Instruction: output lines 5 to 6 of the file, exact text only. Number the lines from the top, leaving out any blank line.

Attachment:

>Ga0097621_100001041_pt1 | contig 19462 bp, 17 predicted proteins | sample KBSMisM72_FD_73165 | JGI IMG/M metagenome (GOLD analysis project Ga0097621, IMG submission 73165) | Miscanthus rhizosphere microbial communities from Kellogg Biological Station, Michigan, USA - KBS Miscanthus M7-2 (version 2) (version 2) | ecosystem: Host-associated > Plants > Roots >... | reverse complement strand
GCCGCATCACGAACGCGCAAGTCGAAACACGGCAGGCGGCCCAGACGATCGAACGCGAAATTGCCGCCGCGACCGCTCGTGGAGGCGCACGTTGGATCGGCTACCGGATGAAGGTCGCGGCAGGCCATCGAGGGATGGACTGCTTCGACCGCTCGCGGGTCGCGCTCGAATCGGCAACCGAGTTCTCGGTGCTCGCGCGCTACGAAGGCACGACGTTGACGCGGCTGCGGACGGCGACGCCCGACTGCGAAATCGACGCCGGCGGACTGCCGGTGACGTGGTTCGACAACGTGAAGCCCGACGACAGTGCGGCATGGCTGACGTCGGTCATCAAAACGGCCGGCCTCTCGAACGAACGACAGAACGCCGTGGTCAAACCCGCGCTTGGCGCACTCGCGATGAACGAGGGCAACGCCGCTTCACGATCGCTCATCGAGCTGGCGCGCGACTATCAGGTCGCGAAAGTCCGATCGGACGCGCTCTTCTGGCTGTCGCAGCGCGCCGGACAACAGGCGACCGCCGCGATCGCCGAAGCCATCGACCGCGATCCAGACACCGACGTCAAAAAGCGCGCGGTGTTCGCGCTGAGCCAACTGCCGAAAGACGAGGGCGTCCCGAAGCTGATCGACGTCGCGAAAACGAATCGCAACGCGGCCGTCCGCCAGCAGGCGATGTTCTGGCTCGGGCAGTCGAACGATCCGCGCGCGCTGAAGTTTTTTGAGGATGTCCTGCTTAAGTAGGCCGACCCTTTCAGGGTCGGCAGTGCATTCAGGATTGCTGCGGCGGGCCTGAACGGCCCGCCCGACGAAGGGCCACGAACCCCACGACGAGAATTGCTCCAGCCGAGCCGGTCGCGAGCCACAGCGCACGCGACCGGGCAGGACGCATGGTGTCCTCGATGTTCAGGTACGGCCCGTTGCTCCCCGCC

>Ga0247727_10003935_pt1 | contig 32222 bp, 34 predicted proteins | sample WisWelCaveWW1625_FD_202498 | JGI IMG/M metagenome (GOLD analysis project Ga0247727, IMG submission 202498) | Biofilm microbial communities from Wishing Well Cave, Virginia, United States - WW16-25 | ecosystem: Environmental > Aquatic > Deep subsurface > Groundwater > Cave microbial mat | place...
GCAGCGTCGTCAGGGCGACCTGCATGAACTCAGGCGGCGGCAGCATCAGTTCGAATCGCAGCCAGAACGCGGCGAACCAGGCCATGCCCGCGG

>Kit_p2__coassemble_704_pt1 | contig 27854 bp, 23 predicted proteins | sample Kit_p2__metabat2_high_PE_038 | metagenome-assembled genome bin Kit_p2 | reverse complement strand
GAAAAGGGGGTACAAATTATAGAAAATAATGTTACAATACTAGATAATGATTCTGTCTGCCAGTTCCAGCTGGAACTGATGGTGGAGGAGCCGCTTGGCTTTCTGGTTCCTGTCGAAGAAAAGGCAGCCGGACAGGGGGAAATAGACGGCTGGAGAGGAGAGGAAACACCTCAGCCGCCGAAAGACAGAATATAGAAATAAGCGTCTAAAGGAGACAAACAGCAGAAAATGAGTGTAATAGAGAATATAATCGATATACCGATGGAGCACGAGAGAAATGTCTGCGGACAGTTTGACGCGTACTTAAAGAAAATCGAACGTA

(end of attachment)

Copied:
>Kit_p2__coassemble_704_pt1 | contig 27854 bp, 23 predicted proteins | sample Kit_p2__metabat2_high_PE_038 | metagenome-assembled genome bin Kit_p2 | reverse complement strand
GAAAAGGGGGTACAAATTATAGAAAATAATGTTACAATACTAGATAATGATTCTGTCTGCCAGTTCCAGCTGGAACTGATGGTGGAGGAGCCGCTTGGCTTTCTGGTTCCTGTCGAAGAAAAGGCAGCCGGACAGGGGGAAATAGACGGCTGGAGAGGAGAGGAAACACCTCAGCCGCCGAAAGACAGAATATAGAAATAAGCGTCTAAAGGAGACAAACAGCAGAAAATGAGTGTAATAGAGAATATAATCGATATACCGATGGAGCACGAGAGAAATGTCTGCGGACAGTTTGACGCGTACTTAAAGAAAATCGAACGTA